Let’s also take a moment to note here that mutations also occur during sexual reproduction. The fact that both mutations and genetic recombination occur during sexual reproduction means that populations that use sexual reproduction tend to have relatively higher genetic variation than populations that use asexual reproduction.

Next, we’ll look at an example of an animal that uses both asexual and sexual reproduction. One example of such an animal is the Komodo dragon. You may know the Komodo dragon as the heaviest lizards on Earth and vicious predators. Another interesting fact about the Komodo dragon is that they can reproduce either sexually or asexually. This means that when mates are available, the female Komodo dragon can lay eggs that have been fertilized by a male, which will each produce a genetically unique offspring, increasing the genetic variation within the population. Alternatively, if mates become scarce, the female Komodo dragon can lay eggs that have not been fertilized by a male. These eggs will each contain a genetic clone of the mother, decreasing genetic variation but maintaining the population.

This type of asexual reproduction is called parthenogenesis. Having the ability to reproduce sexually or asexually presents an advantage to the species. When conditions are good, they can reproduce sexually, increasing genetic variation and the possibility of adaptation. But if conditions become harsh, they can maintain the population using asexual reproduction, decreasing genetic variation but avoiding extinction.

Next, let’s take a look at sexual reproduction in plants. Most plants can reproduce either sexually or asexually. Plants reproduce sexually using seeds. Seeds are to plants what embryos are to animals. Under the correct conditions, they grow into new individual plants of the same species. Seeds are produced by the fusion of genetically unique haploid gametes. In plants, these gametes are found in the pollen and ovule. The fertilization of the gamete in the ovule by the gamete in the pollen leads to genetic recombination — just like in animals — producing a diploid zygote, which becomes part of a fully developed seed that eventually grows into a plant that is genetically unique.

Just like sexual reproduction in animals, genetic recombination leads to an increase in variation. This also means that if a plant inherits a trait that makes it more likely to survive or reproduce, also called adaptation, this trait is more likely to be passed on to future generation, driving the evolutionary process.

Next, let’s look at an example of a plant reproducing asexually. To investigate asexual reproduction, we’ll use the example of the potato plant. Potato plants can reproduce the way we just described, using seeds. Potatoes also grow a special underground stem, called a tuber. This is the part of the plant humans typically cultivate for food. That tuber stores starch that the potato plant can use for energy. The tuber or potato also has the ability to grow into a new plant on its own. This is useful if the plant itself is physically damaged or killed.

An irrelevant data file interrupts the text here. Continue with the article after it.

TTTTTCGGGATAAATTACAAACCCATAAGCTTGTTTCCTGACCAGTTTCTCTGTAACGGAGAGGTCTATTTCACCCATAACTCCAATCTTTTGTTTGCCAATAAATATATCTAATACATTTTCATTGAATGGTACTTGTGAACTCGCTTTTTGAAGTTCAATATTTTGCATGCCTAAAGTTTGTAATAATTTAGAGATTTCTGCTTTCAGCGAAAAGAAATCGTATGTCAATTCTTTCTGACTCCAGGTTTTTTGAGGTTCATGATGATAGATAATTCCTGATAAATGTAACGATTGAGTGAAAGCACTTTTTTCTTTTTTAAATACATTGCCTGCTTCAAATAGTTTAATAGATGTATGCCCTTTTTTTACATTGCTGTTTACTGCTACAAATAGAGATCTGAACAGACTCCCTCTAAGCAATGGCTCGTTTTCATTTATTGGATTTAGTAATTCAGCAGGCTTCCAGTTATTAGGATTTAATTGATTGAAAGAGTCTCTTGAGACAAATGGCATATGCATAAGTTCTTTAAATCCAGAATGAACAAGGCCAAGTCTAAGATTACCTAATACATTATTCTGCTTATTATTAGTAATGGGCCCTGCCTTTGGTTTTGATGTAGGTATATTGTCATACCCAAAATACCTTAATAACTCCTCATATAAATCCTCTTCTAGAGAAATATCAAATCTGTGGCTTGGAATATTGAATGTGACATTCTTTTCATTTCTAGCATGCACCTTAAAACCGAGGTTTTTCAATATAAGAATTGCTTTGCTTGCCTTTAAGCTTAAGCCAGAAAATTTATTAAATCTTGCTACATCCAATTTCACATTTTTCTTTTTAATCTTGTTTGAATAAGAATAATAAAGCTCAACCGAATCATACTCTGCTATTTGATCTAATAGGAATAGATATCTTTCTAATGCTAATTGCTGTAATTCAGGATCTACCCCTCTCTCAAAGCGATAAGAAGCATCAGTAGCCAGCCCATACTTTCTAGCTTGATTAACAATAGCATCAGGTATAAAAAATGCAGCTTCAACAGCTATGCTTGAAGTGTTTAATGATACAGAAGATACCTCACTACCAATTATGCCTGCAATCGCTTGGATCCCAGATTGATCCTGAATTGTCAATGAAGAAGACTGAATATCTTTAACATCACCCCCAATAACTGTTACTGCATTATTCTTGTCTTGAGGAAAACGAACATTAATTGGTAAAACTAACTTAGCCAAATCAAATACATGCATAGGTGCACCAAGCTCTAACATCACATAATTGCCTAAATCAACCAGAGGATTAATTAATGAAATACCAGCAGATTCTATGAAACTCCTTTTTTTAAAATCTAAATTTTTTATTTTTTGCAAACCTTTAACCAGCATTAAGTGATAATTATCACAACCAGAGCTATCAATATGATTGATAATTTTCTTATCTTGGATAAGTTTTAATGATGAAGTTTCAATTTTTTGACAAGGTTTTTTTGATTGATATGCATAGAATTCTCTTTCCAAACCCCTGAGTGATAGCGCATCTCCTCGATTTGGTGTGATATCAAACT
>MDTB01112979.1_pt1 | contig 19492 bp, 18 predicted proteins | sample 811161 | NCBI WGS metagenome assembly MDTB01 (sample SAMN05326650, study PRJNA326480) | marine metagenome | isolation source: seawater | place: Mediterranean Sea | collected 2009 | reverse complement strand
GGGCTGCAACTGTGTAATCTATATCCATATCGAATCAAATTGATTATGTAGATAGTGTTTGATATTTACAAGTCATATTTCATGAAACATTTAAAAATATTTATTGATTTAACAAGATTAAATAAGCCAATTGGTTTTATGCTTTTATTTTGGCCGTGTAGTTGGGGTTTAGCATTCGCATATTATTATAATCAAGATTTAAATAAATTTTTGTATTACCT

Since this new potato plant was grown from one parent, this is an example of asexual reproduction. If you ever left a potato plant sitting in your kitchen for too long, you’ve witnessed it begin several organs, which would eventually become roots and shoots. Humans have taken advantage of this mode of reproduction in potatoes for generations, sometimes with unexpectedly negative results. In the mid-1800s, a disease called blight wiped out huge portions of potato crops all across Ireland. Because much of the population relied on these potatoes for survival, over a million individuals starved to death. This tragic event is sometimes referred to as the Irish Potato Famine.

But why was blight able to destroy so many plants? By planting potatoes from potatoes and not from seeds, farmers were able to grow more crops more quickly. However, plants grown by asexual reproduction are all genetically identical or clones of each other. Being genetically identical, they were all susceptible to the same disease. Without the genetic variation brought on by the genetic recombination found in sexual reproduction, none of the potato plants had an adaptation that would allow them to survive the blight, and all of the plants withered and died.

Keeping this story in mind, let’s move on to review some of the advantages and disadvantages of sexual and asexual reproduction. We’ll start with sexual reproduction. One of the advantages of sexual reproduction is increased genetic variation within a population. Genetic recombination, the result of the merging of unique gametes, leads to unique offspring. There’s an increased chance of adaptation and of positive traits being passed on to future generations. Another advantage of sexual reproduction is the ability to adapt to a changing environment. This increases a species chance of survival and drives the evolutionary process.

One of the disadvantages of sexual reproduction is that it requires a mate. The process of mating is time- and energy-consuming. Mating can also be risky to the individual organisms. Sexual reproduction also tends to be a much slower process than asexual reproduction.